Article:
Scientists creating ‘self-spreading’ viruses that could have ‘irreversible consequences’ for the planet, experts warn

SCIENTISTS are creating “super-infectious” viruses that could have “irreversible consequences” for the planet, experts have warned.

The “risky virology” sees scientists tweak viruses in labs to make them spread easily between hosts, in the hope of developing viral vaccines, according to a new paper penned by top academics at King’s College London.


Scientists are creating 'super infectious' viruses


Scientists are creating ‘super infectious’ virusesCredit: Alamy

These scientists create super-infections which are “self-spreading” so that they can be released into the environment or exposed to a population.

The idea is the virus can be used to protect a population quickly and will spread on its own – vaccinating humans or protecting crops.

However, experts now warn that this approach goes against the long-established view that such viruses are too unstable to be safe.

Dr Filippa Lentzos, from the Department of War Studies and the Department of Global Health & Social Medicine, has called it “risky virology”.

She said: “Developing self-spreading viruses for environmental release is another example of risky virology research, like virus hunting in bat caves or deliberately making dangerous pathogens even more dangerous in the lab, all in the name of pandemic preparedness, but where it is far from clear that the anticipated benefits outweigh the very clear risks.”

The authors of the paper are now calling for greater regulation and discussion of the risks and benefits of such viruses.

They said: “Only a concerted, global governance effort with coherent regional, national and local implementation can tackle the challenges of self-spreading viruses that have the potential to radically transform both wildlife and human communities.”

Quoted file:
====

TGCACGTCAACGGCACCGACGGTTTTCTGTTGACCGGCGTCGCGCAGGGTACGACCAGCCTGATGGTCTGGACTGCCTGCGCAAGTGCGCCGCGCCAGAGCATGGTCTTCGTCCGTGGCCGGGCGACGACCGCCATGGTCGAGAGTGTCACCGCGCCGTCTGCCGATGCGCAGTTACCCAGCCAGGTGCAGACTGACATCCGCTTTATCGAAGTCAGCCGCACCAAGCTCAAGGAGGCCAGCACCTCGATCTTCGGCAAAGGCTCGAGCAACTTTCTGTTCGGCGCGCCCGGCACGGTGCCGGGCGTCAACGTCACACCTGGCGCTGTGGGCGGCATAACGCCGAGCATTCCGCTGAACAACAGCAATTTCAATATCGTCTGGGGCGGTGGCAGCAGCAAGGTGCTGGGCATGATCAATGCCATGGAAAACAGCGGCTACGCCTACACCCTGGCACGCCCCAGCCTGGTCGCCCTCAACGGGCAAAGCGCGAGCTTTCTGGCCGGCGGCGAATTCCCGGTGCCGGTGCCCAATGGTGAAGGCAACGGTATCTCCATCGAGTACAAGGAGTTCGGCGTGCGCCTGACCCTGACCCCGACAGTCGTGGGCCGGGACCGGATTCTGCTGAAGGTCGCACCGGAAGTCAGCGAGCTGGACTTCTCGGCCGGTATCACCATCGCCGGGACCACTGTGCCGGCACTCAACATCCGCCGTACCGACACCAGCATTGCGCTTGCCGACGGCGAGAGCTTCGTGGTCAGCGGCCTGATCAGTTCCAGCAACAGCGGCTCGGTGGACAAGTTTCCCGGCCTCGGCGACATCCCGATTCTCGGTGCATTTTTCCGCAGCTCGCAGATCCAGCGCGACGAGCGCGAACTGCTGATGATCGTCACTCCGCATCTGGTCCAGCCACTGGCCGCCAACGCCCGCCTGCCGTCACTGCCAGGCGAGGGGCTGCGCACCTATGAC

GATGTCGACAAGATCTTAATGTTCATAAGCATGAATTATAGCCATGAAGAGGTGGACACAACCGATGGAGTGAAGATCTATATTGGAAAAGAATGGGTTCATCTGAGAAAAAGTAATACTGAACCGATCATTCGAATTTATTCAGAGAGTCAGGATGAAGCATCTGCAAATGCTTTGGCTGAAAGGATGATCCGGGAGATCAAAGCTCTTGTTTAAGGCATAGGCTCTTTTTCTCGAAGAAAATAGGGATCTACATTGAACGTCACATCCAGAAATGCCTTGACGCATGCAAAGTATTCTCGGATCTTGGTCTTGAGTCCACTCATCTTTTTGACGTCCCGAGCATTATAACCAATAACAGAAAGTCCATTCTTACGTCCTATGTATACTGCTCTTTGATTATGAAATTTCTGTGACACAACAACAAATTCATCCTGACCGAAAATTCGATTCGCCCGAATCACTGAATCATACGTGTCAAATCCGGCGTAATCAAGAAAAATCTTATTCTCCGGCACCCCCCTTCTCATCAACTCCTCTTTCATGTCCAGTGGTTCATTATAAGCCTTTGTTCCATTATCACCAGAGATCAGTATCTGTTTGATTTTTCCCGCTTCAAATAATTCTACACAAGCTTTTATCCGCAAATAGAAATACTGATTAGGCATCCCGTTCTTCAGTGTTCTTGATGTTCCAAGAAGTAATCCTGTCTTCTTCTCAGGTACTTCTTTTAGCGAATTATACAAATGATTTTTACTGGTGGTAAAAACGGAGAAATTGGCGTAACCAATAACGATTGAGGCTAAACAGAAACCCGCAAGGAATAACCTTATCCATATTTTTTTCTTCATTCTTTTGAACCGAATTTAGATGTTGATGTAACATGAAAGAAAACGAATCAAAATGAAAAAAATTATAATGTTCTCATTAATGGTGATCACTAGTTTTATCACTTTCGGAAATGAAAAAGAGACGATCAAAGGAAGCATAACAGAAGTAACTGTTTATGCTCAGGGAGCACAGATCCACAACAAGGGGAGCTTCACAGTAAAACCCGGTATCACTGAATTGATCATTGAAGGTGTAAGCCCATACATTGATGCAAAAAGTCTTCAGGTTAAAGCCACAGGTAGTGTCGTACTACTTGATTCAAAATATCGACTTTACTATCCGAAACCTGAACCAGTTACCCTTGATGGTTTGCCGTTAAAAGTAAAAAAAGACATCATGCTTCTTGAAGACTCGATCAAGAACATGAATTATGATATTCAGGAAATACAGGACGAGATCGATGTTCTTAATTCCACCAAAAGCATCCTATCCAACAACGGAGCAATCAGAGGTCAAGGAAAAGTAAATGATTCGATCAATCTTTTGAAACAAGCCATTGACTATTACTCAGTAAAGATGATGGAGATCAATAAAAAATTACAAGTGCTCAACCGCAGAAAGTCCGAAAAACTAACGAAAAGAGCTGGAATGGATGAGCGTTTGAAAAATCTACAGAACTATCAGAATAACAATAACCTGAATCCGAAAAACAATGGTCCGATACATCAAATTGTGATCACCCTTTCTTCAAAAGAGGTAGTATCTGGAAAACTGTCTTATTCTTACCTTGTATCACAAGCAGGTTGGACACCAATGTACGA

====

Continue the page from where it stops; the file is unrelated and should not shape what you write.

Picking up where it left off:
It is not the first time scientists have looked at the concept of self-spreading viruses.

In the 1980s in Australia in the 1980s a research programme was looking at using them to sterilise or kill pests.

And in the 1990s in Spain a similar approach was considered to protect native wild rabbits.

However, both were abandoned over warnings that the potential consequences were too serious.

In 2016 interest reignited in the idea, and currently the European Union, the US National Institutes of Health and the US Defense Advanced Research Projects Agency are funding proposals around using such viruses for wildlife immunisations.

It comes as the origins of the devastating Covid pandemic remain a mystery as China refuses to cooperate with a full-scale probe into the source of the deadly virus.

And evidence of a lab leak has been piling up over the last year as scientists, researchers and governments hunt for answers.

Dozens of scientists have suggested Covid could have escaped from the Wuhan Institute of Virology in China through an infected researcher, improper disposal of waste, or potential breaches in the security at the site.

The high security facility specalising in coronaviruses has been in the eye of the storm as questions rage over whether Covid could have escaped from its lab.

One bombshell book said the virus appeared to have been “tailor made for carnage” and may have escaped from the lab after a scientist was bitten by an infected monkey.

Both China and the lab have furiously denied any allegations, but top former intelligence bosses said the evidence of a lab “accident” is clear to see – and there has been a calculated cover up “from day one”.

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